Three-way preferential voting
You could ask the three-way question and give voters the options of ranking the options, then tally them up using an alternative vote (AV). This is practically the same as two-round voting and has the same problem – no deal is on the ballot.
There are also extra problems, such as the fact that AV can produce some quite unintuitive results – and the fact that the system was explicitly rejected for parliamentary elections at a referendum in 2011, so its use would certainly be contested.
Theresa May’s deal vs Remain
This is the option favoured by the People’s Vote campaign. In some ways it is the least worst: it rules out no deal. Remainers will like it because it offers them the option of staying. It is also explicit about what each option means, so it solves the deadlock.
But it runs the risk of being seen as illegitimate: the fact remains that a not insignificant number of people are actively campaigning for leaving on World Trade Organisation terms without a deal. Many Brexiteers say they see Theresa May’s deal as “no Brexit at all”. They would consider this question a betrayal – forced to choose between two things they don’t want, despite having won the first vote.
There is also the question of political deliverability. The country has a Tory government, and if there are two things that the vast majority of Tory MPs don’t want to vote for, they are: Remain, and Theresa May’s deal. So why would they pass a referendum that forces them to choose between two options they hate?
Any question with ‘negotiate a different deal’ or ‘Norway’ as an option
The EU has said it will not renegotiate the withdrawal agreement, so putting it as an option in a referendum would be meaningless. If it was voted for the government would be stuck.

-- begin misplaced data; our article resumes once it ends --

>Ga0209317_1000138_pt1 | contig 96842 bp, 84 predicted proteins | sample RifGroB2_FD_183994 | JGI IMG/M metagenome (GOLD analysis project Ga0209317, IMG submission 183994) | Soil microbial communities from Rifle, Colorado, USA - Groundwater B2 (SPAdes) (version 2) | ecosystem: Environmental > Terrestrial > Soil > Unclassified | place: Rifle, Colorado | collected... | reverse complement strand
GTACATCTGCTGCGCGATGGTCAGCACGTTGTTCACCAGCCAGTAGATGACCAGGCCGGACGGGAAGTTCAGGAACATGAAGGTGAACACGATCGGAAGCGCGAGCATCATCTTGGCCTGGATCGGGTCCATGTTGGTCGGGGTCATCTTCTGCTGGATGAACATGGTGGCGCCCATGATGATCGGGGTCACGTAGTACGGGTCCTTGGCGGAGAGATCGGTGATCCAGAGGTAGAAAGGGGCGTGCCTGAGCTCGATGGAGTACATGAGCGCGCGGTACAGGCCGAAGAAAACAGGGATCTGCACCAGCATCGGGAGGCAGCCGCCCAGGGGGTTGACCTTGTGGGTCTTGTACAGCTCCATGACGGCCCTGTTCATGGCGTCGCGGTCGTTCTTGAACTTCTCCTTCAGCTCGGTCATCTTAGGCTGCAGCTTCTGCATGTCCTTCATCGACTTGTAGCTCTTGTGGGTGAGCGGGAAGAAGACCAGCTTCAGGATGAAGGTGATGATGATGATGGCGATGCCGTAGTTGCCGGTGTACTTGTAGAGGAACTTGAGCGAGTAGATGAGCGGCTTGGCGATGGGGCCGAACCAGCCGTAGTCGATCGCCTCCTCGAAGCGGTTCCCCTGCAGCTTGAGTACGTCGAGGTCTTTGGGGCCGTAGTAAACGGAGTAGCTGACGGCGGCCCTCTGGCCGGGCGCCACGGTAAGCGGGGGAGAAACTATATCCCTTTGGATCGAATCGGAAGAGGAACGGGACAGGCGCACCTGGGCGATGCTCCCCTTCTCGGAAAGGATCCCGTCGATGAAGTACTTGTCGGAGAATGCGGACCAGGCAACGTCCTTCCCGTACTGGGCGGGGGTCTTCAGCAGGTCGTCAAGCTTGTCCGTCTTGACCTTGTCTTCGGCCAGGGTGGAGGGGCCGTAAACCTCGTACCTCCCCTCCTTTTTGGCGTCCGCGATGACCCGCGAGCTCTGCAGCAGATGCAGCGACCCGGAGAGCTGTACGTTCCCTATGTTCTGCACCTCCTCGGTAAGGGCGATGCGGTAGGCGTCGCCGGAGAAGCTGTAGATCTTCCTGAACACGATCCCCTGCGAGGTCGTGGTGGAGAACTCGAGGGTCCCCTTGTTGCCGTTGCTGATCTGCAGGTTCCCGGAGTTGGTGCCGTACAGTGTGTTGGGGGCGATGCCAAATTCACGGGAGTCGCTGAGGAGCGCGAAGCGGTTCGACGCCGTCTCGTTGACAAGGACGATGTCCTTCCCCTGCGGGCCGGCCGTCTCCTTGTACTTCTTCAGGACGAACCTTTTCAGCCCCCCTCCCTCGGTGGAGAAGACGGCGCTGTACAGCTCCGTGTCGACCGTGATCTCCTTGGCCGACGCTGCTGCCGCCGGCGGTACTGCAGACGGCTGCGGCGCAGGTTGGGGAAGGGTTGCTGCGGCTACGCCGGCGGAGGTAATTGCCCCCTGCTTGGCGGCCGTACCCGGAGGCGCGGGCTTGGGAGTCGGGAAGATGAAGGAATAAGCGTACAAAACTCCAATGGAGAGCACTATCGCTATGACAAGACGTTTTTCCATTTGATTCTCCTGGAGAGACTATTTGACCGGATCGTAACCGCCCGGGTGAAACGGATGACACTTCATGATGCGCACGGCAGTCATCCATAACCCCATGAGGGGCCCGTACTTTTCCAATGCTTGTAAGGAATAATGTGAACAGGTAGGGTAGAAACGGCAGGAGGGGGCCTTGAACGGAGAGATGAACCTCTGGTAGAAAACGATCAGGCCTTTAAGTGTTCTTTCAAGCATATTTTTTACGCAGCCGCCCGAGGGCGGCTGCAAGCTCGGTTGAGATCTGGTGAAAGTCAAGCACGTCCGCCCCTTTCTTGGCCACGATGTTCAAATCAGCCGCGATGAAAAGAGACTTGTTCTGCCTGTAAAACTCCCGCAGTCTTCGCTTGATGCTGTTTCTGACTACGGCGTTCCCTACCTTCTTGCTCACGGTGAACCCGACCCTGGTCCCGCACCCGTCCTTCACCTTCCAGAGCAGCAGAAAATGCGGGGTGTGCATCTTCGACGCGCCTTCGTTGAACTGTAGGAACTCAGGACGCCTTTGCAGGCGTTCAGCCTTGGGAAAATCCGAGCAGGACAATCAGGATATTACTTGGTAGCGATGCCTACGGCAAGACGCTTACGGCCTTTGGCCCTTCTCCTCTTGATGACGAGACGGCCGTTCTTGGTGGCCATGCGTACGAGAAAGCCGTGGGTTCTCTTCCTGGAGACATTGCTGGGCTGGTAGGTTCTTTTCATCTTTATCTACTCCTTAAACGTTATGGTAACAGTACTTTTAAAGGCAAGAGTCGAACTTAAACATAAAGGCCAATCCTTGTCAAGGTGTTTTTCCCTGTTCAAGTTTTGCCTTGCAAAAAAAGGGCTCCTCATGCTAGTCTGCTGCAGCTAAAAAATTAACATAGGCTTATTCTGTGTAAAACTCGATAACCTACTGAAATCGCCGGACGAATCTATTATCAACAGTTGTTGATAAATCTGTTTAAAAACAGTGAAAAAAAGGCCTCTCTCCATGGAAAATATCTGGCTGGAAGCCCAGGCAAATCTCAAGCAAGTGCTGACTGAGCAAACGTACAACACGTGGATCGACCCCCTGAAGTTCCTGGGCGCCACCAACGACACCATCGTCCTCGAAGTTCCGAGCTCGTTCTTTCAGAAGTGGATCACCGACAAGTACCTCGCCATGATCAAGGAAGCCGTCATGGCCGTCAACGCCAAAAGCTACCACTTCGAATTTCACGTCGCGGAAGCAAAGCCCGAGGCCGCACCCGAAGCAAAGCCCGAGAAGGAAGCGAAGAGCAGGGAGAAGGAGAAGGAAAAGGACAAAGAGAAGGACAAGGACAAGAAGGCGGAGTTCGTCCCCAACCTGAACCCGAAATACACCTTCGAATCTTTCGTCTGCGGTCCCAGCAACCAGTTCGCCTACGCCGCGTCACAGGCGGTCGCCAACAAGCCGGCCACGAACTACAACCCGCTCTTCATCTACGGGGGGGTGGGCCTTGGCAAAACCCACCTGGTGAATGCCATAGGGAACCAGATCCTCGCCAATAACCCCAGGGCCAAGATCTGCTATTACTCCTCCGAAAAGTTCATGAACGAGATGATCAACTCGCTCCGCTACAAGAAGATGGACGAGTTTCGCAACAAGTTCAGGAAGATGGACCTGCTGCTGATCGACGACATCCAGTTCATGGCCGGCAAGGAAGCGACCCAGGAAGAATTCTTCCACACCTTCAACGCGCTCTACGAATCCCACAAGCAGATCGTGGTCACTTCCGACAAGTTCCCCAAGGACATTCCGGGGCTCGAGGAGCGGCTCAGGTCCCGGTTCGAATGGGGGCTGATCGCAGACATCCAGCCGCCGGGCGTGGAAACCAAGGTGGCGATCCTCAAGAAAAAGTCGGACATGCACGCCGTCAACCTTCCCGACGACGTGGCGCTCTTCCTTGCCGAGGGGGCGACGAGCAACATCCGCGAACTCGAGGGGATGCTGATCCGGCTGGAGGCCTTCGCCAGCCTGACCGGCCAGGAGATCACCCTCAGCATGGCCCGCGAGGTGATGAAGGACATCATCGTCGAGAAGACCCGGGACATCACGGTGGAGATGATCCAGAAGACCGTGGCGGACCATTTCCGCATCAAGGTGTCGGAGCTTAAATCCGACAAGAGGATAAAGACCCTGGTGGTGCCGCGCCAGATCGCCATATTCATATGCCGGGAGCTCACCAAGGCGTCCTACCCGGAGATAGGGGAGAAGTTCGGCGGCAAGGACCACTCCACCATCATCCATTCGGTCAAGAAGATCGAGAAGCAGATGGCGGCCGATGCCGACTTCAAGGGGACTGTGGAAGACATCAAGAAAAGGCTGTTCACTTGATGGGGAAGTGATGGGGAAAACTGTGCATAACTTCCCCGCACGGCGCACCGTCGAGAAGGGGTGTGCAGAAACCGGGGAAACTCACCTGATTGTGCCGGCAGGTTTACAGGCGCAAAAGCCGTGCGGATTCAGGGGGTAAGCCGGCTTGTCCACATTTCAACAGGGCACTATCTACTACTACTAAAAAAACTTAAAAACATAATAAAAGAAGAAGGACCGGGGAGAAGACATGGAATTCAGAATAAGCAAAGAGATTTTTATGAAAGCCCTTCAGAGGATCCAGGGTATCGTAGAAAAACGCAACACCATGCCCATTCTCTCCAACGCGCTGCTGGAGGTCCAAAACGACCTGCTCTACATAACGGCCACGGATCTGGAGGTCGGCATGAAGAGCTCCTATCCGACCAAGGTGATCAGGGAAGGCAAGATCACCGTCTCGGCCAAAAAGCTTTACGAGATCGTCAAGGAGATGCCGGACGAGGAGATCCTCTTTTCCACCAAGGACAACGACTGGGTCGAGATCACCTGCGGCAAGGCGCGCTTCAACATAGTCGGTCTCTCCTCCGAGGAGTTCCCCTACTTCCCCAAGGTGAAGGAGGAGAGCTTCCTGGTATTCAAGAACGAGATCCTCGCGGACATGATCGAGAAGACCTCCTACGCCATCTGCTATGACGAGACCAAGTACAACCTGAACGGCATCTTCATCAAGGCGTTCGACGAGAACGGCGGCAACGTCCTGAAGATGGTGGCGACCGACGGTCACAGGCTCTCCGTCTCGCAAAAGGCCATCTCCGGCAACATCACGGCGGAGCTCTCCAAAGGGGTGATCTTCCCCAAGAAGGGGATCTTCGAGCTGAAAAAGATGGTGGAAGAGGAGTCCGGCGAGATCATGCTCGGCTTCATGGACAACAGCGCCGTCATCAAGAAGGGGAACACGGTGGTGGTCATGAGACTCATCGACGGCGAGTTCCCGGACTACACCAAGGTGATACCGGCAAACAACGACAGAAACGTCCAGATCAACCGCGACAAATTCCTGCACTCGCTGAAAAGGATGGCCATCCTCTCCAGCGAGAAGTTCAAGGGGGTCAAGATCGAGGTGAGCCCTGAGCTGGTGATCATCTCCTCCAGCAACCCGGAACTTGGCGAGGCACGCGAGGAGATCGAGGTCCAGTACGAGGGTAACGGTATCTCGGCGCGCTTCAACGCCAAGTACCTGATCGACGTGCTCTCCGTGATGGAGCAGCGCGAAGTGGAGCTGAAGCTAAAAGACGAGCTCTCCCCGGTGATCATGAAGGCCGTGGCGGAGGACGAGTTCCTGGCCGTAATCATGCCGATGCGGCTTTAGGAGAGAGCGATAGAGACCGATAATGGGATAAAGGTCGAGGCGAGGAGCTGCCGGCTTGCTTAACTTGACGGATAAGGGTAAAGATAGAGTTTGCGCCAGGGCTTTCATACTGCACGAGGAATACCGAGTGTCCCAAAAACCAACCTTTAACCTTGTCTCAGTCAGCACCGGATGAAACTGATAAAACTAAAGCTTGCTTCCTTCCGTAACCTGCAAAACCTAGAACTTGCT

Similarly, suggestions that a soft Brexit like the Norway option (entry into the European Economic Area) or similar could be on the ballot papers misunderstand the situation. The government needs to pass the withdrawal agreement before April or extend or revoke Article 50. Having a referendum on the future relationship is fine, but it wouldn’t solve the problem and isn’t an alternative to working out what to do with the withdrawal agreement.
So in summary…
You either risk causing an economic catastrophe by putting no deal on the ballot paper, you exclude no deal as an option and risk the referendum being seen as illegitimate by the people who won last time, or you don’t solve the actual dilemma the government is currently facing.
That isn’t to take away from the compelling case for a Final Say referendum, which The Independent has campaigned for at length and collected more than a million signatures in favour of. Done right, another vote could solve the UK’s political deadlock, check whether the public still want to leave, and spell out what’s really on offer. But if one is called, the question will have to be chosen carefully, with an awareness of the tradeoffs.